Lebanese troops took over a key Syrian checkpoint on the Beirut-Damascus highway on Monday and the Syrians, now committed to leaving Lebanon by April 30, prepared to abandon a nearby intelligence building. Witnesses said Lebanese soldiers were manning the roadblock at the eastern town of Shtoura in the Bekaa Valley, replacing Syrian intelligence agents who held it for nearly three decades. (Reuters/Washington Post)
  • Families Yearn for News of Syria's Lebanese Prisoners - Dexter Filkins
    Hundreds of Lebanese men were spirited across the border by Syrian agents after Syria first sent troops into Lebanon 29 years ago, human rights groups say. With the Syrian Army compelled by Lebanese popular opinion and international pressure to end its military occupation, calls are rising for Lebanese leaders to demand an accounting of their citizens held in Syrian jails. Two years ago, Fouad Saad, a member of the Lebanese opposition in parliament, headed a commission that determined that 120 Lebanese were probably either in Syrian jails or had died there. A Lebanese group claims 280 Lebanese were taken to Syrian jails and never released. (New York Times)
  • Bush to Discuss Settlement Activity with Sharon
    The White House said on Monday it opposed Israeli plans to expand a large Jewish settlement near Jerusalem and that President Bush would raise the issue when he meets with Israeli Prime Minister Ariel Sharon next week. (Reuters)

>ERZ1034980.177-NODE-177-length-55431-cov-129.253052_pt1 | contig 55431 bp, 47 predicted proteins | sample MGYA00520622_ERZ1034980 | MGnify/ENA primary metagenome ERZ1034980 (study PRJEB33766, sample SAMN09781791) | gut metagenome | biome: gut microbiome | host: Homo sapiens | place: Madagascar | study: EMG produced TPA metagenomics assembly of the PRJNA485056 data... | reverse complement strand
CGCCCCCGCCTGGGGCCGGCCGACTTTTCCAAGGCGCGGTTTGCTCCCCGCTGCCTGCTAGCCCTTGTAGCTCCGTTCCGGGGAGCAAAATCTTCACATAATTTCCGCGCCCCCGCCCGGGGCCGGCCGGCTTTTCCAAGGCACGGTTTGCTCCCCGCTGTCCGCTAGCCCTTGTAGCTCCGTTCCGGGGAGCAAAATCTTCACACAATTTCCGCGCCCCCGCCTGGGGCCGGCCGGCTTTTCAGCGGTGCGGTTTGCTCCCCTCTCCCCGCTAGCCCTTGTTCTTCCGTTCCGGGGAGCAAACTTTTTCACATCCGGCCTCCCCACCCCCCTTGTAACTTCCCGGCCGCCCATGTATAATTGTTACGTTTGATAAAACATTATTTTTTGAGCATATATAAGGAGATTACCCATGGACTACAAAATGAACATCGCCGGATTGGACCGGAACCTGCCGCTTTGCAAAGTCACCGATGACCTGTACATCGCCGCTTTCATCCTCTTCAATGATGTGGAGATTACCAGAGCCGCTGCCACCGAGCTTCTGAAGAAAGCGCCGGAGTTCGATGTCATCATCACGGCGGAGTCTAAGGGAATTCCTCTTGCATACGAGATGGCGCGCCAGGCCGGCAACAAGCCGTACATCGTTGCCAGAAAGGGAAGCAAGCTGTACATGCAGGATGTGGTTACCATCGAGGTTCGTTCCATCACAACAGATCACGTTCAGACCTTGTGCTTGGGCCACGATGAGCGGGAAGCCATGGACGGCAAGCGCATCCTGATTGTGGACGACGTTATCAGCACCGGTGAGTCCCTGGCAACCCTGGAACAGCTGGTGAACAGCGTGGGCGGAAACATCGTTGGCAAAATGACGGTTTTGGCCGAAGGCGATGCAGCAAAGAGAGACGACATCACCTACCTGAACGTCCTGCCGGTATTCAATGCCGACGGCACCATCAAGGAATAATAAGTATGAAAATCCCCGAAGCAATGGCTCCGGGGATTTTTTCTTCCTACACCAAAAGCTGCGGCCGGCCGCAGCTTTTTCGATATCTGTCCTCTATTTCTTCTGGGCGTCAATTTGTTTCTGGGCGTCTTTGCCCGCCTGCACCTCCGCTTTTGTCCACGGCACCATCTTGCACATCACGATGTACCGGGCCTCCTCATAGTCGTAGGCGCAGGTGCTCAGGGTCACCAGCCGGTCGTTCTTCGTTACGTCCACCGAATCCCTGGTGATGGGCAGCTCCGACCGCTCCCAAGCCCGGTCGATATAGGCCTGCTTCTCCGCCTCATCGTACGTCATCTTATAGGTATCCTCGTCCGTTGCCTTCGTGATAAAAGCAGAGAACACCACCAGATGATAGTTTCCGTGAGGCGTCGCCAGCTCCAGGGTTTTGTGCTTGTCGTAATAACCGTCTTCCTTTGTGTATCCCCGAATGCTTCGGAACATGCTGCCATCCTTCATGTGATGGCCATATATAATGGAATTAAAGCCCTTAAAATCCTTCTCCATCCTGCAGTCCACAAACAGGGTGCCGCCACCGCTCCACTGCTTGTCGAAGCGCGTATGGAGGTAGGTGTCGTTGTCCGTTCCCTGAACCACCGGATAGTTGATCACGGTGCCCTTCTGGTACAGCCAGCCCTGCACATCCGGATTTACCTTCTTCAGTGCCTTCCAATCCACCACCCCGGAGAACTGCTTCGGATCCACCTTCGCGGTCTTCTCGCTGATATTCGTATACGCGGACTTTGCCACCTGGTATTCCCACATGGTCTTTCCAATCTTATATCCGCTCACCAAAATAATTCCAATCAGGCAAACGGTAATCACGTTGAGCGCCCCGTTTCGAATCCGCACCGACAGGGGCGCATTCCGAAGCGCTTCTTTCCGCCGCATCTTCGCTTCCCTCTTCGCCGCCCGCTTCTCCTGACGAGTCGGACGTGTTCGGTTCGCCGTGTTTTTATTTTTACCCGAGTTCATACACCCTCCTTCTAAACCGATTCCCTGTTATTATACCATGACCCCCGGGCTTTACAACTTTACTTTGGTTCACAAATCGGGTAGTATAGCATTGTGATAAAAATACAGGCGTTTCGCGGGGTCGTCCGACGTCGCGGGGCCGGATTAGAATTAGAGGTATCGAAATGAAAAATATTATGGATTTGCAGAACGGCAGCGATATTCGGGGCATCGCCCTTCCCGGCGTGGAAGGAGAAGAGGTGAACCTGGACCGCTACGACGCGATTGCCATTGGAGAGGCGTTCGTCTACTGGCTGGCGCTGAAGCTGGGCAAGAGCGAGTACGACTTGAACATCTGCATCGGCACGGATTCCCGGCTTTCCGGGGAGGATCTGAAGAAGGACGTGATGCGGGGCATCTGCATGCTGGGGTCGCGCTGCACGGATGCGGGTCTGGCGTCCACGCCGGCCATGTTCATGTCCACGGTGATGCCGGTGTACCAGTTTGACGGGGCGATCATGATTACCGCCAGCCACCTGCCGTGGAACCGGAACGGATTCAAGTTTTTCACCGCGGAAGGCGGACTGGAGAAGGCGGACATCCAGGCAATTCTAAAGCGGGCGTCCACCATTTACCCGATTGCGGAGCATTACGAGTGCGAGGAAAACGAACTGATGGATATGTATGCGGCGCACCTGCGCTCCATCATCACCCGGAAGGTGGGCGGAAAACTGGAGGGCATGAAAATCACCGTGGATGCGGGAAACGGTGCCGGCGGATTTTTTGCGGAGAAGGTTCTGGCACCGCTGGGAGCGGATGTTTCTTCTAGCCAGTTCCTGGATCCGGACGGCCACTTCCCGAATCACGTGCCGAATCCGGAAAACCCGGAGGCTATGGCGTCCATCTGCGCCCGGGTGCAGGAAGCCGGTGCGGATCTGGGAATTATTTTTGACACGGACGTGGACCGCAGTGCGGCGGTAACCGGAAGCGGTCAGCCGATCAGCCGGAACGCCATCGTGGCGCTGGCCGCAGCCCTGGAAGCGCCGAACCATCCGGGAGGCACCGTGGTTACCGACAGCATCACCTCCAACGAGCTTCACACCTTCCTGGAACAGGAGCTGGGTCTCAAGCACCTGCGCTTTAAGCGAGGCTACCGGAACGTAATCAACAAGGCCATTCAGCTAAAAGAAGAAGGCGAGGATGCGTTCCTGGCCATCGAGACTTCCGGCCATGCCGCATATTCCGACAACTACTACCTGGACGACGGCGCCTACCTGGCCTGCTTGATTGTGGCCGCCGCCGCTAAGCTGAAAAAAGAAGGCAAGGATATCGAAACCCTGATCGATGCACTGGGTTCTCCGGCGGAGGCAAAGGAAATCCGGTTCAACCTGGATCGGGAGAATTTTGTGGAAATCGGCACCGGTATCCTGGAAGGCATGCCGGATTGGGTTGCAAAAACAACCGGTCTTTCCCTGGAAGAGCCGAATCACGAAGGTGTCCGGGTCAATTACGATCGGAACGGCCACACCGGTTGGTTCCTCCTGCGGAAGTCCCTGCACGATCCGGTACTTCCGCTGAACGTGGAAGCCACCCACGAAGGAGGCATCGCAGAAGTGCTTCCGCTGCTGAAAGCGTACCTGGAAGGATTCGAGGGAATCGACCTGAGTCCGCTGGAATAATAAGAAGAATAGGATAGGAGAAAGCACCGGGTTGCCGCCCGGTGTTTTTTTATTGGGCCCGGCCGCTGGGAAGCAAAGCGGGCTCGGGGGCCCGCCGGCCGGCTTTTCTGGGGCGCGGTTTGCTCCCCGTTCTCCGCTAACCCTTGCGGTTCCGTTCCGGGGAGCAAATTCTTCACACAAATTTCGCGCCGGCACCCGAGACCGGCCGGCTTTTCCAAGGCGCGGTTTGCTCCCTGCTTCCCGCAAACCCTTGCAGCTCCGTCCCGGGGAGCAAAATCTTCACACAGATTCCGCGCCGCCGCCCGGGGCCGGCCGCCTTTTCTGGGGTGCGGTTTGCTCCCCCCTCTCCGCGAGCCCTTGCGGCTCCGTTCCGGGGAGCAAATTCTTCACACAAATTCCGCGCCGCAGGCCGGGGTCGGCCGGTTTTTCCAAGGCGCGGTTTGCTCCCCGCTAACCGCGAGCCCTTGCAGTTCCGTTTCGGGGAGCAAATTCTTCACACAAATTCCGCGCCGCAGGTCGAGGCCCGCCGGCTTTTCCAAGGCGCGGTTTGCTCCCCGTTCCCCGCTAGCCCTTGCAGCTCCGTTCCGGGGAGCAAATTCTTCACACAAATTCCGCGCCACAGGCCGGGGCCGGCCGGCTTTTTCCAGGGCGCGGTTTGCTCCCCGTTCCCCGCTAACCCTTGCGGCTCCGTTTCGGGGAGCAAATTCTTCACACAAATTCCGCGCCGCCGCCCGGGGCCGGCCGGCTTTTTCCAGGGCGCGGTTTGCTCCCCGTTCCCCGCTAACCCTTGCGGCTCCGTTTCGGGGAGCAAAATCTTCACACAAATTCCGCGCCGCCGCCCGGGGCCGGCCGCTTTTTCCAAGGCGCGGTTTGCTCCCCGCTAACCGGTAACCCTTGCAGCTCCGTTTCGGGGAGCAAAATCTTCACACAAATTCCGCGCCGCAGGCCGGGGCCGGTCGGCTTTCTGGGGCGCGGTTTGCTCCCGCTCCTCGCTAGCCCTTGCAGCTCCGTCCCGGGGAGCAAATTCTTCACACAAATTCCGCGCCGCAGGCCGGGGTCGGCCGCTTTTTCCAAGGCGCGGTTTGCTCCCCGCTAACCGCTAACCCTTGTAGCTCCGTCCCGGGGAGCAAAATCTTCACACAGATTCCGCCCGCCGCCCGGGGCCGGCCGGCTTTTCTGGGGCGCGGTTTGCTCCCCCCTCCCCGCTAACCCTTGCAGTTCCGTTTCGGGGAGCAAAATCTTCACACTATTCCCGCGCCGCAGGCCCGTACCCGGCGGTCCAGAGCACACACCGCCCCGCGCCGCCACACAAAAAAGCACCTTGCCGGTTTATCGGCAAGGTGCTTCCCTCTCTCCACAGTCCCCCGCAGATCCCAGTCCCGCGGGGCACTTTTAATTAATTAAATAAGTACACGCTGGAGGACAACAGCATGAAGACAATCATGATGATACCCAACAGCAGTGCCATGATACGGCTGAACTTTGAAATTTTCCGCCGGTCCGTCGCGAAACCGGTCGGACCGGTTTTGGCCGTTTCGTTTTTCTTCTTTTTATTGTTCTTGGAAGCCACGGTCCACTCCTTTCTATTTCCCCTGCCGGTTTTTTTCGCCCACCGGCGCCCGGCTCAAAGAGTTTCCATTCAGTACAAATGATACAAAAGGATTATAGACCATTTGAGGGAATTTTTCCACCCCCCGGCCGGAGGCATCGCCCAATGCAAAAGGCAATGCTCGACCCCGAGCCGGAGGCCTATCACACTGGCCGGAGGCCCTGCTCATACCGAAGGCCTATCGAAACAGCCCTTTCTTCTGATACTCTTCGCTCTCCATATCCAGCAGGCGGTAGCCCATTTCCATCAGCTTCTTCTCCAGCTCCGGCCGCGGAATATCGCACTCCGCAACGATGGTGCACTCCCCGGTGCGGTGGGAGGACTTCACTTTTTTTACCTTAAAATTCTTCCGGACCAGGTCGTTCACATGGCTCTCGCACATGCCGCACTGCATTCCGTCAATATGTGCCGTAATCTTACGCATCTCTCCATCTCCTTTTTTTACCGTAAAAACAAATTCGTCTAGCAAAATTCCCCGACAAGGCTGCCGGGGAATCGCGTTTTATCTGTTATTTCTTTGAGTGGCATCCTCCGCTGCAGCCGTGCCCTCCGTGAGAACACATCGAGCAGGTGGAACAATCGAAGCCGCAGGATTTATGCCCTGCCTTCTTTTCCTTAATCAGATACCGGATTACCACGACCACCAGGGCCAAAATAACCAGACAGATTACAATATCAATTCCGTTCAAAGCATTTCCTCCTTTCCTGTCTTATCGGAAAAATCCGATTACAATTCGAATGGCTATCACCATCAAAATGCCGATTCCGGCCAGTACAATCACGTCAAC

• Prime Violators Hold Seats on UN Rights Panel - Desikan Thirunarayanapuram
    The world's most repressive countries hold more than a quarter of the seats in the Geneva-based UN Human Rights Commission and their presence has subverted the panel's mandate, Freedom House reported Thursday. In its annual report on the world's biggest human-rights abusers, 6 of the 18 countries listed as the "worst of the worst regimes" are members of the commission: China, Cuba, Eritrea, Saudi Arabia, Sudan, and Zimbabwe. (Washington Times)
  • News Resources - Israel, the Mideast, and Asia:

  • IDF: Kassam Rocket's Range Increased - Nina Gilbert
    Palestinians are testing Kassam rockets off the Gaza coast to improve their range and accuracy, an IDF Operations Branch official told the Knesset Foreign Affairs and Defense Committee on Monday. According to Brig.-Gen. Gadi Shamni, the missiles' range has been increased from 7 km. to 9 km. Shamni said the accuracy of the rockets was also being checked by boats deployed to check the nautical landing sites. IDF intelligence research chief, Brig.-Gen. Yossi Kupperwasser said Hamas and Islamic Jihad are "looking for excuses" to renew attacks on Israeli targets, and that the threat of terror attacks was "increasing with time." (Jerusalem Post)
  • Shin Bet Foils Museum Attack in Israel - Efrat Weiss